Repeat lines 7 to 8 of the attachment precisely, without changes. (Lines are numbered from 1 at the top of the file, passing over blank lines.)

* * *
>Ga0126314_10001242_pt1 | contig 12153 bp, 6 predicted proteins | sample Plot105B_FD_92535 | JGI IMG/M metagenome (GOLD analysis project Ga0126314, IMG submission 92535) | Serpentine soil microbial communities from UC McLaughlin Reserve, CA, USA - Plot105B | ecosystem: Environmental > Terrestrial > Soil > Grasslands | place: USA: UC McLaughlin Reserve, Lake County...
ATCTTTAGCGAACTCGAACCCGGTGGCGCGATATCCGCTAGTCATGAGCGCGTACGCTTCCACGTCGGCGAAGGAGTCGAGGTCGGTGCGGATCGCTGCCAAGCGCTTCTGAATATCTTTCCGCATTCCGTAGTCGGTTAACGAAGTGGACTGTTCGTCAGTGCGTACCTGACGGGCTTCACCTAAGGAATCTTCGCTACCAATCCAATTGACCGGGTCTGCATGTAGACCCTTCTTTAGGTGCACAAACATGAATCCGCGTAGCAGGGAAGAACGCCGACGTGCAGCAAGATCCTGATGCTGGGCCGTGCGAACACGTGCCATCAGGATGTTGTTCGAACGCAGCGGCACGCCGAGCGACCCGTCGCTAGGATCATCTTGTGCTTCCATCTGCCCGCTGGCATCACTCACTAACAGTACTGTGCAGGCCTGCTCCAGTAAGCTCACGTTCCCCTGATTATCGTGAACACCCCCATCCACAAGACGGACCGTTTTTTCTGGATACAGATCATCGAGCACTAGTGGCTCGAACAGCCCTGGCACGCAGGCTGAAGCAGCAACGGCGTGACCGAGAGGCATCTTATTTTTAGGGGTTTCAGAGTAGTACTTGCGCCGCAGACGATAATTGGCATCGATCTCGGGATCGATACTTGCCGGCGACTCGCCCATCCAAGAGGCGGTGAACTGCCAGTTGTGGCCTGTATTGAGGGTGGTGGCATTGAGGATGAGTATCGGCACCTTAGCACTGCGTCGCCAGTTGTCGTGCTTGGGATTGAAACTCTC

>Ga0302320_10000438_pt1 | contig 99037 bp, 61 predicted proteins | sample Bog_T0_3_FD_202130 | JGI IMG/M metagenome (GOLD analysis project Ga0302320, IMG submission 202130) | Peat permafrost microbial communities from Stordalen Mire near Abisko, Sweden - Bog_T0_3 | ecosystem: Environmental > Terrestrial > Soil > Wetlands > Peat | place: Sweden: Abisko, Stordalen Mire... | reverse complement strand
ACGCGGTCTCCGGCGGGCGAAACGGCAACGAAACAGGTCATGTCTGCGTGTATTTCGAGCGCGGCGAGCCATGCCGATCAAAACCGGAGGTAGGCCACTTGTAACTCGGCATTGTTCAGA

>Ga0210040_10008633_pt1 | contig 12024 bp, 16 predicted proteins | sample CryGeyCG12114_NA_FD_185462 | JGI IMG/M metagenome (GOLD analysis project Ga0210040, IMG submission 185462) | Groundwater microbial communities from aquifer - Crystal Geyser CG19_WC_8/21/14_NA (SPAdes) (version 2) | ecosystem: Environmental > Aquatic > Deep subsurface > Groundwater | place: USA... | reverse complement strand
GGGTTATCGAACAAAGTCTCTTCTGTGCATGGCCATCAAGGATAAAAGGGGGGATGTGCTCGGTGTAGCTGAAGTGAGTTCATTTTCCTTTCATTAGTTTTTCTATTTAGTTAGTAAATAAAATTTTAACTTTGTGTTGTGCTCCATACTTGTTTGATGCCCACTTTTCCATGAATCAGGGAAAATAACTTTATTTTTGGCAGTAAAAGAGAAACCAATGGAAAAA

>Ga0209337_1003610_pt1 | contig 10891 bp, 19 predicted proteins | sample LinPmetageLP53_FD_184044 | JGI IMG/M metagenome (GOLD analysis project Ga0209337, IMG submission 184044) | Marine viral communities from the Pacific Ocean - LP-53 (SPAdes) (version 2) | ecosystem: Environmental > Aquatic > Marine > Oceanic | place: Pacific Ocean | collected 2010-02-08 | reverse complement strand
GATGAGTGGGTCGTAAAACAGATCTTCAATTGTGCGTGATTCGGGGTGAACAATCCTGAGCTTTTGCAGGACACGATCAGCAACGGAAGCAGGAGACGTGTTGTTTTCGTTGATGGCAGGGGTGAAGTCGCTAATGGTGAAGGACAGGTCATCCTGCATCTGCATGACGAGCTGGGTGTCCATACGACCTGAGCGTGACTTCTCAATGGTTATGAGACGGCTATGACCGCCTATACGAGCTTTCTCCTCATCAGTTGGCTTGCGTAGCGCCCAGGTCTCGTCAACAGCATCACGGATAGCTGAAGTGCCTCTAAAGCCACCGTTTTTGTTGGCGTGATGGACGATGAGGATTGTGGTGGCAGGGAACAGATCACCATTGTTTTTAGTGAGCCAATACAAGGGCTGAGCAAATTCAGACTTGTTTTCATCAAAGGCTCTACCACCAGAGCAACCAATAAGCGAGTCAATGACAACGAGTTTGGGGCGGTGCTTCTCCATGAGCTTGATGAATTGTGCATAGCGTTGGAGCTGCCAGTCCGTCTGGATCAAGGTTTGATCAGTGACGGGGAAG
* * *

>Ga0209337_1003610_pt1 | contig 10891 bp, 19 predicted proteins | sample LinPmetageLP53_FD_184044 | JGI IMG/M metagenome (GOLD analysis project Ga0209337, IMG submission 184044) | Marine viral communities from the Pacific Ocean - LP-53 (SPAdes) (version 2) | ecosystem: Environmental > Aquatic > Marine > Oceanic | place: Pacific Ocean | collected 2010-02-08 | reverse complement strand
GATGAGTGGGTCGTAAAACAGATCTTCAATTGTGCGTGATTCGGGGTGAACAATCCTGAGCTTTTGCAGGACACGATCAGCAACGGAAGCAGGAGACGTGTTGTTTTCGTTGATGGCAGGGGTGAAGTCGCTAATGGTGAAGGACAGGTCATCCTGCATCTGCATGACGAGCTGGGTGTCCATACGACCTGAGCGTGACTTCTCAATGGTTATGAGACGGCTATGACCGCCTATACGAGCTTTCTCCTCATCAGTTGGCTTGCGTAGCGCCCAGGTCTCGTCAACAGCATCACGGATAGCTGAAGTGCCTCTAAAGCCACCGTTTTTGTTGGCGTGATGGACGATGAGGATTGTGGTGGCAGGGAACAGATCACCATTGTTTTTAGTGAGCCAATACAAGGGCTGAGCAAATTCAGACTTGTTTTCATCAAAGGCTCTACCACCAGAGCAACCAATAAGCGAGTCAATGACAACGAGTTTGGGGCGGTGCTTCTCCATGAGCTTGATGAATTGTGCATAGCGTTGGAGCTGCCAGTCCGTCTGGATCAAGGTTTGATCAGTGACGGGGAAG